This allowed the participating TB-ARES members the ability to communicate with out-of-area agencies using only amateur radio emergency power resources. Procedures and traffic used:
The goal was to provide timely and accurate communication to the Tahoe Emergency Operations Center (EOC) so that appropriate action/reaction would be generated, as needed.
The TB-ARES Emergency Communications Officer, Michael Cullen, KM6UWG, was very pleased with the result of the SET, notwithstanding a few lessons learned regarding the ability (or lack thereof) to communicate over the mountain summit from the basin. Yet you could say all communications were sent and received through the efforts of those relaying messages through simplex — a real team effort ending in another successful exercise of our radio equipment and Amateur Radio operators. — Cathy Etheredge, AC7CE, Public Information Coordinator, ARRL Nevada Section
2023 National Hurricane Conference Virtual Amateur Radio Workshop
Amateur radio was again represented at the 2023 National Hurricane Conference which was held this year in New Orleans, Louisiana. This year, the workshop was conducted both live at the conference and over Zoom for a “hybrid workshop.” The conference theme was to improve hurricane preparedness, as it has been in past years. After the workshop was completed, the Amateur Radio Workshop was uploaded to YouTube for those who couldn’t attend the sessions live. For 2023, all the amateur radio sessions were conducted on April 3. Each presenter gave not only an overview of their respective group but also how their group handled the significant hurricanes over the past year.
Bob Robichaud, VE1MBR, from the Canadian Hurricane Centre presented on Hurricane Meteorological topics including the last two years in review and the forecast for 2023. Julio Ripoll, WD4R, presented on WX4NHC, the National Hurricane Center amateur radio station, operations and an overview on the Hurricane Watch Net (HWN). A representative from the National Hurricane Center also presented on the importance of Amateur Radio surface reporting.
Rob Macedo, KD1CY, presented on the VoIP Hurricane Net and best practices in SKYWARN Tropical Systems. Bill Feist, WB8BZH, presented a SATERN (Salvation Army Team Emergency Response Radio Network) overview. ARRL Director of Emergency Management Josh Johnston, KE5MHV, gave an ARRL update.
ARRL Ohio Section ARES NVIS Antenna Day
The ARRL Ohio Section ARES NVIS Antenna Day is a non-contest operating activity open to all radio amateurs. This year’s event is scheduled for April 22. In the case of an emergency, amateur radio operators may need to communicate over short distances to stations within the state of Ohio and neighboring states. The value of short-distance HF communications was proven in the immediate wake of Hurricane Michael in 2018. Michael disrupted all communications along the Gulf Coast. Many radio amateurs resorted to 80-meter local contacts, including the North Florida Traffic Net, for emergency communications. Because repeaters were down, HF proved to be the workhorse for passing messages.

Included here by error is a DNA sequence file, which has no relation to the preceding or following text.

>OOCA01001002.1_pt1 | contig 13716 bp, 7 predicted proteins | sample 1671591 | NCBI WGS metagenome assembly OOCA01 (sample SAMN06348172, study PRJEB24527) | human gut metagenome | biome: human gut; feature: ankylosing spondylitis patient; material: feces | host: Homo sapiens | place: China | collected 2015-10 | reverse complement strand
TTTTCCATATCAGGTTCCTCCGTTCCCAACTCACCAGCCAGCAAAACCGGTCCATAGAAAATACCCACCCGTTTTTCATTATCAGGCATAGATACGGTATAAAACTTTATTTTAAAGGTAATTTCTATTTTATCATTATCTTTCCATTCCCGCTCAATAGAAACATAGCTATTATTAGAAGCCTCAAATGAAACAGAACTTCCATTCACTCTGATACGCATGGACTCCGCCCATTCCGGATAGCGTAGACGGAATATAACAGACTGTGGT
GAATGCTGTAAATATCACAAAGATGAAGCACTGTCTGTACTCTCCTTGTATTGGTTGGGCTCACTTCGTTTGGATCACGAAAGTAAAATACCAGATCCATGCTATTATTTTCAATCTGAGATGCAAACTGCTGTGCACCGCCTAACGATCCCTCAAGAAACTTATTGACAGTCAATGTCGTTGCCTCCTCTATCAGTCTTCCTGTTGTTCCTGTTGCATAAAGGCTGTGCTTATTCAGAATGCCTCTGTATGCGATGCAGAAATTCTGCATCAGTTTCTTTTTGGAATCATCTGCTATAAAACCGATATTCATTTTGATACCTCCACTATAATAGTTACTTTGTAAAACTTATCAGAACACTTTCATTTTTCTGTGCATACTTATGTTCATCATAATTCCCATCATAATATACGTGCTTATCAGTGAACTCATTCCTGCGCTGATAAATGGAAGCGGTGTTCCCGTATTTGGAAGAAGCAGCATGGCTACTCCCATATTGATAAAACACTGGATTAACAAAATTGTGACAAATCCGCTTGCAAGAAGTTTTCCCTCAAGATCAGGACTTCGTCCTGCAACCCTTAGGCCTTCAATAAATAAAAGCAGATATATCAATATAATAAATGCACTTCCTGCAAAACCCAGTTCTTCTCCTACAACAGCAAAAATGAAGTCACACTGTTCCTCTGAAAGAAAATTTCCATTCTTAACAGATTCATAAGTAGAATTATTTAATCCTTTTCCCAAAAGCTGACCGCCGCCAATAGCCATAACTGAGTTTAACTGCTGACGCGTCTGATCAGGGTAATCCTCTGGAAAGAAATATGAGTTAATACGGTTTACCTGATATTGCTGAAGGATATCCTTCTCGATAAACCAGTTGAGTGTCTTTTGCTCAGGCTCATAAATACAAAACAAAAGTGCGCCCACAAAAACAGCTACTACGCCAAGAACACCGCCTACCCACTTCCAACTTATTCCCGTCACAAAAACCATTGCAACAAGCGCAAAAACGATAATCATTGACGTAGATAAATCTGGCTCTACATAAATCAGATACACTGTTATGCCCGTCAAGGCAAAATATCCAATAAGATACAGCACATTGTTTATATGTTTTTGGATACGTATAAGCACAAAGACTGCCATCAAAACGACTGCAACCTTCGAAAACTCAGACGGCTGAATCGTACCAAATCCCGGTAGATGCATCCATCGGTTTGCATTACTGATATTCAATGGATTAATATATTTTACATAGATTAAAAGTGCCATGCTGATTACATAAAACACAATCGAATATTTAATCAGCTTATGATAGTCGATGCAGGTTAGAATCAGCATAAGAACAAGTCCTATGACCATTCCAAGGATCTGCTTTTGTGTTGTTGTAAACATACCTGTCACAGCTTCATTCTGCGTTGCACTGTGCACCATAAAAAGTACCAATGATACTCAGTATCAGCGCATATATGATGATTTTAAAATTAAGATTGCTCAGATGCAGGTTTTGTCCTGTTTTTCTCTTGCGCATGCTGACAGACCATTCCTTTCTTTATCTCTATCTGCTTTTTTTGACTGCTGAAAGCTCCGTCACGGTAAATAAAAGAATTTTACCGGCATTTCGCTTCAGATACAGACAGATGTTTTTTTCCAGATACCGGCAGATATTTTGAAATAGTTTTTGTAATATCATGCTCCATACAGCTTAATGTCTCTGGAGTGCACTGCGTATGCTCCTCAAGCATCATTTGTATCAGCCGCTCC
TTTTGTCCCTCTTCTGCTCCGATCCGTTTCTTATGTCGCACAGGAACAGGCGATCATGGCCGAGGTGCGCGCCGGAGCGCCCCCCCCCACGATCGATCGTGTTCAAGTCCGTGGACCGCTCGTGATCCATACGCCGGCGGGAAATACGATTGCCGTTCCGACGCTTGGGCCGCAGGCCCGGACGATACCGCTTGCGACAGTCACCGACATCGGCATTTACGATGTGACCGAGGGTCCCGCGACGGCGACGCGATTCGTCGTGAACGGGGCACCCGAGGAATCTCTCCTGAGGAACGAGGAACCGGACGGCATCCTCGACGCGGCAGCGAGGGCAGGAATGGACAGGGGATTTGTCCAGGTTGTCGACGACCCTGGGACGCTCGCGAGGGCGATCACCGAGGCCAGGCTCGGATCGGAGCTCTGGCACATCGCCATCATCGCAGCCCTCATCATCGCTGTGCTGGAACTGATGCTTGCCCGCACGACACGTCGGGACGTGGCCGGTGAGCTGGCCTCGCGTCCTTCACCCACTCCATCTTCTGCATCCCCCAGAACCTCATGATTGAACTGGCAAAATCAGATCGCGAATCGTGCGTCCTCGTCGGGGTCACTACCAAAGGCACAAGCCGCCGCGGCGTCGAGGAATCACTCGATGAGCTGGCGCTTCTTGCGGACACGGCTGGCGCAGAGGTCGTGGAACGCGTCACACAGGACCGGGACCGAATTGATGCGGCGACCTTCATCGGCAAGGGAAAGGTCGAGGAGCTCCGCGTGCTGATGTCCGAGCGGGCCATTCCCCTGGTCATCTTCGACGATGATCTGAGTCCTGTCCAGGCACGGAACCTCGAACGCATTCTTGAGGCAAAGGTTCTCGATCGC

Temporary NVIS (Near Vertical Incidence Skywave) antennas are the technology to do this with, but which are the best designs? In addition, how does your antenna work? Experimenting with antennas is still one of the most fun aspects of the hobby. Tie the two purposes together, add a group of friends, plenty of coffee, a BBQ grill, and you have a formula for a really good time!
The Ohio State EOC Amateur Radio station in Columbus, “The Sarge” – W8SGT, will be in operation to compare signals and provide a consistent signal strength report. Remember the overall goal is still to figure out your best NVIS antenna, and contact as many other NVIS stations as possible to plot your coverage area. Take pictures! Submit your antenna evaluations: which designs you used, how they performed, etc., and submit a log report with overall number of contacts, your location and operators. — Blair ARES Alert!, April 2023 issue, newsletter of the Blair County, Pennsylvania, ARES program [Emergency Coordinator Kevin Lear, W3XOX; Editor Drew McGhee, KA3EJV]
Notable Events on the Timeline of Amateur Radio Disaster Communications
Far from an exhaustive list, here are a few events involving amateur radio communications support over the past 100 years that may help define our role over time and its evolution.
1906 — According to family lore, radio amateur Barney Osborne, later W6US, provided emergency traffic handling during the San Francisco Earthquake and fire.
1913 — Hams provided emergency communications during Midwest storms and floods with spark-gap transmitters and crystal receiver sets, as vacuum tubes wouldn’t emerge until after World War I and 1919.
1916 — A national traffic relay system was organized to provide relay of messages cross-country, and 9XE in Illinois originated a message that was received in California in 55 minutes, and on the East Coast an hour after that.
1926 — The cover of the May issue of QST featured a drawing of a railroad engineer holding an ARRL Radiogram with the caption reading, “Amateurs Give Emergency Service for Railroads When Wires Are Down”
1920s — A motor provided emergency power to the plates of newly invented vacuum tubes in a station of an “RM” — a “Radio Man” — during a Mississippi flood.
1925 — Amateur radio provided the only communications (5 watts CW) during the failed rescue attempt of caver Floyd Collins.
1933 — Radio amateurs at W6BYF provided disaster communications for the Long Beach, California earthquake. Although his house was demolished, famous ham Don Wallace, W6AM, operated a portable station through his surviving extensive antenna farm with the help of the Navy in supporting the relief effort.
1935 — Predecessors of ARES established. ARRL had a vision of them in 1917.